When three more strings were added, they supposedly made a second tetrachord along with the fourth string. This is the "Yankee Doodle" tuning. Terpander was supposedly the founder of the Dorian system of music. So the one which wasn't the Dorian mode must have been the Phrygian mode, since these seem to have been the ancient world's two favorites.
Did you love Dune? The giant worm monsters? The weird, vector-graphics shields? Throw it in there, originality be damned! From there, think of what your players love.
This can be a genre of gameplay; some players love combat, some love storytelling, and so on. It can be a genre of fantasy, like sword and sorcery, epic fantasy, or science fantasy.
Choose a Pillar With this in mind, choose a genre of gameplay to center your adventure around. Exploration, Interaction, and Combat. Every adventure has a little bit of each, but it helps to choose one pillar to focus on.
When in doubt, what do the players want to do? Search the room, talk with someone, or pick a fight? Each pillar lends itself to a certain mode of play. A classic dungeon crawl lends itself to exploring ancient ruins and fighting its inhabitants, with minimal diplomacy.
The typical wilderness adventure is strongly focused on exploring a large swath of land, often in search of a specific person, place, or thing. Make a Skeleton You have two big ideas floating in your head: Act I is setup. Act I establishes the important characters, places, and objects of an adventure and why the PCs should care.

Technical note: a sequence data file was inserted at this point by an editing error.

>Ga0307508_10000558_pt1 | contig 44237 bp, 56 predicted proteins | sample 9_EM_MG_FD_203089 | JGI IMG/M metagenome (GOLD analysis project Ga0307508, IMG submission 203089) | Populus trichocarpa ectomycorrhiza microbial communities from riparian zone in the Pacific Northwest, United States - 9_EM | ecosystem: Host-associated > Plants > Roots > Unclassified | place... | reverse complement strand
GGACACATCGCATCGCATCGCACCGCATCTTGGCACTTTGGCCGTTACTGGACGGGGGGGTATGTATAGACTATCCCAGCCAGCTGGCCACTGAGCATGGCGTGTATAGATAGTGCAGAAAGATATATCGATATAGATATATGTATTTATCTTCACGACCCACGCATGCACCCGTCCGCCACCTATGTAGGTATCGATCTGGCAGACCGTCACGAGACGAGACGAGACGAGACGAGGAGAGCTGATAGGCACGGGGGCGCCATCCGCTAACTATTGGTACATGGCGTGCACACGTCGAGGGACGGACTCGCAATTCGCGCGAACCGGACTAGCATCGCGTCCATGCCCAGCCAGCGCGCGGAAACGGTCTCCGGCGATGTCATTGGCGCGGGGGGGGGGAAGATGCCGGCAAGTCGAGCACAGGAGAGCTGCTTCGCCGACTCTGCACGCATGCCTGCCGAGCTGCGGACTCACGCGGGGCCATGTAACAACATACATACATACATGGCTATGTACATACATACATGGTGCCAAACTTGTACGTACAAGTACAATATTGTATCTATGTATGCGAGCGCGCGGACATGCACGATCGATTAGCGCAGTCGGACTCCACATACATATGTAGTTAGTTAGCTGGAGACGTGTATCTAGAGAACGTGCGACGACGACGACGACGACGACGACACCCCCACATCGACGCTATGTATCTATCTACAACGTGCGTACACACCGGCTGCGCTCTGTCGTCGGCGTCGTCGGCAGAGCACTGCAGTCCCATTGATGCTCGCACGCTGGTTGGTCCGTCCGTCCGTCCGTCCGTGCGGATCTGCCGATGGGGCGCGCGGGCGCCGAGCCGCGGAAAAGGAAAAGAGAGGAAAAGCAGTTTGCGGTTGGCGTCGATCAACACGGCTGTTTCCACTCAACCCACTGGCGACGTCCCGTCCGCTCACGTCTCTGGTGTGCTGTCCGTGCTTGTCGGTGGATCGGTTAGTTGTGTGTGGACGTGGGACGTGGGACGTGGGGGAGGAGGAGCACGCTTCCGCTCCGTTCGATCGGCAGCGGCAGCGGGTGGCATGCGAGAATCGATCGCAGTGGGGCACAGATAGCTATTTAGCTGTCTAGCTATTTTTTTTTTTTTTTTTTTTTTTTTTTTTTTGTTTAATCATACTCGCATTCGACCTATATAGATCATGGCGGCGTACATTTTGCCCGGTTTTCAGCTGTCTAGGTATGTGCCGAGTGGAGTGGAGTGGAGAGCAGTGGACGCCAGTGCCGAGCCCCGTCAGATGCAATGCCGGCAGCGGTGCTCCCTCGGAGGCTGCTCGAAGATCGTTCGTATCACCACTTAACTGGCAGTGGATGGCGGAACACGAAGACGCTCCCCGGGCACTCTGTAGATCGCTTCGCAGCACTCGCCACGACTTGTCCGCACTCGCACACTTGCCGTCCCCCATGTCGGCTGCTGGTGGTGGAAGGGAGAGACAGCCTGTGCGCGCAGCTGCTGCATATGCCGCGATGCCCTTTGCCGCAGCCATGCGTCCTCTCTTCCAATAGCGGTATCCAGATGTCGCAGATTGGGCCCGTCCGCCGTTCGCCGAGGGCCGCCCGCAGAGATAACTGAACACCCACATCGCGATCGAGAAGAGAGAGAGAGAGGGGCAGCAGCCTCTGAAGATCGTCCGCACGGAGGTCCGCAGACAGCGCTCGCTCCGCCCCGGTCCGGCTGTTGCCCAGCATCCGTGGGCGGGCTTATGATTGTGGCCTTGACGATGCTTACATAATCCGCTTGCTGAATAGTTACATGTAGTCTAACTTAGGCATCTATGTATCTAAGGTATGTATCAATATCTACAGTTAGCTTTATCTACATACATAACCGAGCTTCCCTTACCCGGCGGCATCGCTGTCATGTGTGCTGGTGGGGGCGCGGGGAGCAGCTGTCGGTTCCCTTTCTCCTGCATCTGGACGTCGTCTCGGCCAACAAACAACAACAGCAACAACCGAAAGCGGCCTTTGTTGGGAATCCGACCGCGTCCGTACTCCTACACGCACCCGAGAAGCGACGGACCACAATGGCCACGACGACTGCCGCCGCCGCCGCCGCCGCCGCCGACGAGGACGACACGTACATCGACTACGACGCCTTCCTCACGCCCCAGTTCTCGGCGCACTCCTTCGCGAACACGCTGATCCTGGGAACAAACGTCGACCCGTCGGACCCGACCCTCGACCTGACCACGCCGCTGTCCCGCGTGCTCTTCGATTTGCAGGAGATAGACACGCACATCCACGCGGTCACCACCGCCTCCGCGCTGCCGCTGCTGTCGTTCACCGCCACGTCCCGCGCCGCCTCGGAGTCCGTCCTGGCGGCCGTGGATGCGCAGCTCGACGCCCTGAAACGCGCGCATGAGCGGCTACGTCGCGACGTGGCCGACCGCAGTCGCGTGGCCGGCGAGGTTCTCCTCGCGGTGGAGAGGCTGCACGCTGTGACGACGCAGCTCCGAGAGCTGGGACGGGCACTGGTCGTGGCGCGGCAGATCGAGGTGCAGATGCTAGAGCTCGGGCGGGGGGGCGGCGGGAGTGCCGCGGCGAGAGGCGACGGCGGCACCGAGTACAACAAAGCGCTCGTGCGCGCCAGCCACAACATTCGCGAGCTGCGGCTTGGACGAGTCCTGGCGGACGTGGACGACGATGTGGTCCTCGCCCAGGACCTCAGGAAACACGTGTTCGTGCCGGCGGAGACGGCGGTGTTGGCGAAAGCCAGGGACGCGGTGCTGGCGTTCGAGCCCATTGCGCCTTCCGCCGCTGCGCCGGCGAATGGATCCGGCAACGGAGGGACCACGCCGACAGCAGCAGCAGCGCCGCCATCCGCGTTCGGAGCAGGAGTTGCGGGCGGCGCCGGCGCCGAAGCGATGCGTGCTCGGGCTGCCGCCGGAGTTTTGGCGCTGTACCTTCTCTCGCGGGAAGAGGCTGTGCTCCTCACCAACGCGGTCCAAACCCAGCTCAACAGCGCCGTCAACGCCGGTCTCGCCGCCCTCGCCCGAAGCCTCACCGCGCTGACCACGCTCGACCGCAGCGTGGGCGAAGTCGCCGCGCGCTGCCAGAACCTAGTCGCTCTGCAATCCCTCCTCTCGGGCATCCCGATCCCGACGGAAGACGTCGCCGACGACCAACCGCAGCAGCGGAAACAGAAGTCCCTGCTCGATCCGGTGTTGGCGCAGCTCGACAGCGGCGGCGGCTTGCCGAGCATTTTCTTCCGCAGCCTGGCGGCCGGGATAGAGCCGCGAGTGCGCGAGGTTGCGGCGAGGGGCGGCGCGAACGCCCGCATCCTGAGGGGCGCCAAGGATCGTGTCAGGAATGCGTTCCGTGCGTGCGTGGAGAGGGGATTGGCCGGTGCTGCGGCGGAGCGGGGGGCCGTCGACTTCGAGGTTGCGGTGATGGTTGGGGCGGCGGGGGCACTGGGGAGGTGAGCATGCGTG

Act II is the beginning of the adventure proper. In a dungeon crawl, it may be the first half of the dungeon itself, or maybe the journey to the dungeon. If you do anything in the middle of an adventure, make sure you build tension, so that it all can be released in Act III.
Act III is the climax and resolution of the adventure. The concept is easy; most dungeons in published adventures are designed to be explored over the course of multiple sessions, but a five-room dungeon can be completed in the course of a single game.
The five rooms follow this simple pattern:Check out Afro 6/8 Minor Blues (Modern jazz musicians are at home in Afro 6/8 time. I was inspired by Coltrane's version of Mongo Santamaria's "Afro Blue".) by Larry Vuckovich on Amazon Music.
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Using treble clef, try creating the G major scale by writing out the first tetrachord. Now write out the second tetrachord on paper. Finally, join the two tetrachords together with a whole step to produce the G major scale.
Perhaps Pythagoras would have placed the "blue notes" at 1 1/5, 1 3/5, and 1 4/5. The church modes of medieval and early modern music supposely derive from modes named by the ancient Greeks and described by their writers.
How to write a cursive D: The cursive C was easy but the cursive D is a little trickier to draw and write. The capital D or upper case D in cursive has a lot more jazz to it than most letters.
There are two ways to draw this letter. Featuring the Church Fathers, Catholic Encyclopedia, Summa Theologica and more.